In 1912 Jung began to have a series of dreams which left him with a sense of disorientation and inner pressure but he could think of nothing in his life that would have caused this. This chapter addresses each of the entries in Liber Primus and relates them to particular high degrees of Freemasonry. The first entry, The Way of What is to Come, was written in retrospect in July 1914 and is an overview of the rest of the entries in Liber Primus. This entry acts as an introduction to the fantasies where Jung personifies two distinct driving forces behind his knowledge and experience: 'the spirit of this time', by which he means scientific rationalism, and 'the spirit of the depths'. In Jung's entry there is a heavy emphasis on the role of the child and particularly on the concept of the divine child.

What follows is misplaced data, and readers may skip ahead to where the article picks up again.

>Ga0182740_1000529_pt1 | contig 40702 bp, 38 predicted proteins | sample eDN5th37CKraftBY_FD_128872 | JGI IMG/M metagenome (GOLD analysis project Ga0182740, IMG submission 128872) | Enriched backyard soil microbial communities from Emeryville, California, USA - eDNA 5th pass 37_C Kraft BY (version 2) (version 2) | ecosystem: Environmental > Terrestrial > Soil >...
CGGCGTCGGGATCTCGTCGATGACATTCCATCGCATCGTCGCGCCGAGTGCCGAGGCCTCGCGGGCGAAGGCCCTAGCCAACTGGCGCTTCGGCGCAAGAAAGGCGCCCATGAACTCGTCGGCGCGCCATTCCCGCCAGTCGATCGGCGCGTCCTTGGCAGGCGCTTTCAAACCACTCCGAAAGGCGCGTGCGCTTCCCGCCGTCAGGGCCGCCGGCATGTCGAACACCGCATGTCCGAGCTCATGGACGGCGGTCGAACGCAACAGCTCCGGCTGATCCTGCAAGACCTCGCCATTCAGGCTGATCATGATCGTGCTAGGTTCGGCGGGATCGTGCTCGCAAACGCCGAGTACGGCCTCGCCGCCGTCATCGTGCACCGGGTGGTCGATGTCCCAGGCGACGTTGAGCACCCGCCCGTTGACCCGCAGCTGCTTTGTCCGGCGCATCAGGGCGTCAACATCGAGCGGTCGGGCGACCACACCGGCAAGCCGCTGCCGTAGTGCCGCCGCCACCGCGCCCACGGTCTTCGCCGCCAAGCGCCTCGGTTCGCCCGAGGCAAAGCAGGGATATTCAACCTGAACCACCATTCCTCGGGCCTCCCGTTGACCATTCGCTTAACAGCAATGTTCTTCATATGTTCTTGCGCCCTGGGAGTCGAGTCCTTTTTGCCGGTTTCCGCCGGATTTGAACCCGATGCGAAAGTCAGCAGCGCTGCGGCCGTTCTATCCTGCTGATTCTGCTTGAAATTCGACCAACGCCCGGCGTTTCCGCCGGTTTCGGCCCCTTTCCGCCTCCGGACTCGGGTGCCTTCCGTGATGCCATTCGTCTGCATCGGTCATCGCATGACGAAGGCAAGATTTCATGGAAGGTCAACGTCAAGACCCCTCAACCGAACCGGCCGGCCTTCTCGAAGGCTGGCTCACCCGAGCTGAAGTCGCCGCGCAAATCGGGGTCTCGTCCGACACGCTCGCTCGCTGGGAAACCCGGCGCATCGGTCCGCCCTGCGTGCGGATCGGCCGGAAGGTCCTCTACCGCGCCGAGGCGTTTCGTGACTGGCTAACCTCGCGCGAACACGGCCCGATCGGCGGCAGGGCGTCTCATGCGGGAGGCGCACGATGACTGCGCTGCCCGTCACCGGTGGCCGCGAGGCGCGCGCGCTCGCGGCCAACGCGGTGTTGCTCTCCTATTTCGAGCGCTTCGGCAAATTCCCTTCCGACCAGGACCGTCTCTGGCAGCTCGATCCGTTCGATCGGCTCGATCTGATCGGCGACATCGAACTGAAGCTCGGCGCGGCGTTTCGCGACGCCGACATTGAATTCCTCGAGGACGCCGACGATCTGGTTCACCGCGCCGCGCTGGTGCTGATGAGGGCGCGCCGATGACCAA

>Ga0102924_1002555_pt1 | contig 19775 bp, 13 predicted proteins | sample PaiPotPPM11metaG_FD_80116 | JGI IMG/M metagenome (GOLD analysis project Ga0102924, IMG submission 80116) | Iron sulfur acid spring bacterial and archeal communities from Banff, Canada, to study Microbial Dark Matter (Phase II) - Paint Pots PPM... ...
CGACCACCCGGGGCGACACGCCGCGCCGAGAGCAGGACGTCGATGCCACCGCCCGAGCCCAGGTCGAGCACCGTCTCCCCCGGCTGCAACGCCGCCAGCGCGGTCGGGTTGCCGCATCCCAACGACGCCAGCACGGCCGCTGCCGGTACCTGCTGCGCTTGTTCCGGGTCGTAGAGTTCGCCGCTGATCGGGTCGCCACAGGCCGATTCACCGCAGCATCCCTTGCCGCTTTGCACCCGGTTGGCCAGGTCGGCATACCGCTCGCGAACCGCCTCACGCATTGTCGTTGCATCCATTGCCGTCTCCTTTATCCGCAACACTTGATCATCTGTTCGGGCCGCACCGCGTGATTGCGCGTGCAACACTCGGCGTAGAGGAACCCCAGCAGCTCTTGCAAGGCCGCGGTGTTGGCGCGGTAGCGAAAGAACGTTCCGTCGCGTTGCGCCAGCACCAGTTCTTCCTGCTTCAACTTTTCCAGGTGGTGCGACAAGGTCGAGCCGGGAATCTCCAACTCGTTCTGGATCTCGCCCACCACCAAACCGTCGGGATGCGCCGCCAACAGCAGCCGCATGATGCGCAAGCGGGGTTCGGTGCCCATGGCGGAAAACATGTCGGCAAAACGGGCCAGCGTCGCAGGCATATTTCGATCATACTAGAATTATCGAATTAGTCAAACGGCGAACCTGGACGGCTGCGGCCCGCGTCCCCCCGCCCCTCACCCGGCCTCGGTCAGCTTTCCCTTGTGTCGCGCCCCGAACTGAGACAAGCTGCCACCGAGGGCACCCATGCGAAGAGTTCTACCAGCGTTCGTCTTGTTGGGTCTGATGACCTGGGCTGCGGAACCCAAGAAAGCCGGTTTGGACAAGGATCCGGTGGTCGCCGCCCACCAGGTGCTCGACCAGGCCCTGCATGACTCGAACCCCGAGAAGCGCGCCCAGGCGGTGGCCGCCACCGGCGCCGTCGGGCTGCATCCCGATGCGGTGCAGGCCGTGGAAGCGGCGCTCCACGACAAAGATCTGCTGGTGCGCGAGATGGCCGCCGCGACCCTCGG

Analytical & Jungian psychology -- bicssc; Psychoanalytical theory (Freudian psychology) -- bicssc; Psychological theory & schools of thought -- bicssc; Psychology -- bicssc; Jung; unconscious; depth psychology; analytical psychology; Liber Primus; The Red Book; Freemasonry; dreams; dreaming; fantasies; divine-